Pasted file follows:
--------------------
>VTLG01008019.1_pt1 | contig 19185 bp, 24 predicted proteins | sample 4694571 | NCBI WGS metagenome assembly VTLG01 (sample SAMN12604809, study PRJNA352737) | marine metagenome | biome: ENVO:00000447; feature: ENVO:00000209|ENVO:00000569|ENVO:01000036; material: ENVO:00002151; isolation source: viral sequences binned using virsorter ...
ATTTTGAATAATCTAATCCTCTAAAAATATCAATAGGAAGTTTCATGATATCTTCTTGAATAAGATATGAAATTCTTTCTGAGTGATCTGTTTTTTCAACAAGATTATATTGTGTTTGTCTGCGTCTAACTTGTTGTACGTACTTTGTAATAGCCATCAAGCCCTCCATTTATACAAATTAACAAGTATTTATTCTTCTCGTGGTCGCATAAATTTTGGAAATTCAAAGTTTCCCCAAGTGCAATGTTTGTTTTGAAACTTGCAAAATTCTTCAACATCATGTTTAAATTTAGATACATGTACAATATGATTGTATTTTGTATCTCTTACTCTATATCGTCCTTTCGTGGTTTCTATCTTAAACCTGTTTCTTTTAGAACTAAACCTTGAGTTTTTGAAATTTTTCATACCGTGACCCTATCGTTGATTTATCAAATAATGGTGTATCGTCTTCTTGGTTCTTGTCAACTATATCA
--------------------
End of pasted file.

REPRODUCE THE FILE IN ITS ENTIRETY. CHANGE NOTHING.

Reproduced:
>VTLG01008019.1_pt1 | contig 19185 bp, 24 predicted proteins | sample 4694571 | NCBI WGS metagenome assembly VTLG01 (sample SAMN12604809, study PRJNA352737) | marine metagenome | biome: ENVO:00000447; feature: ENVO:00000209|ENVO:00000569|ENVO:01000036; material: ENVO:00002151; isolation source: viral sequences binned using virsorter ...
ATTTTGAATAATCTAATCCTCTAAAAATATCAATAGGAAGTTTCATGATATCTTCTTGAATAAGATATGAAATTCTTTCTGAGTGATCTGTTTTTTCAACAAGATTATATTGTGTTTGTCTGCGTCTAACTTGTTGTACGTACTTTGTAATAGCCATCAAGCCCTCCATTTATACAAATTAACAAGTATTTATTCTTCTCGTGGTCGCATAAATTTTGGAAATTCAAAGTTTCCCCAAGTGCAATGTTTGTTTTGAAACTTGCAAAATTCTTCAACATCATGTTTAAATTTAGATACATGTACAATATGATTGTATTTTGTATCTCTTACTCTATATCGTCCTTTCGTGGTTTCTATCTTAAACCTGTTTCTTTTAGAACTAAACCTTGAGTTTTTGAAATTTTTCATACCGTGACCCTATCGTTGATTTATCAAATAATGGTGTATCGTCTTCTTGGTTCTTGTCAACTATATCA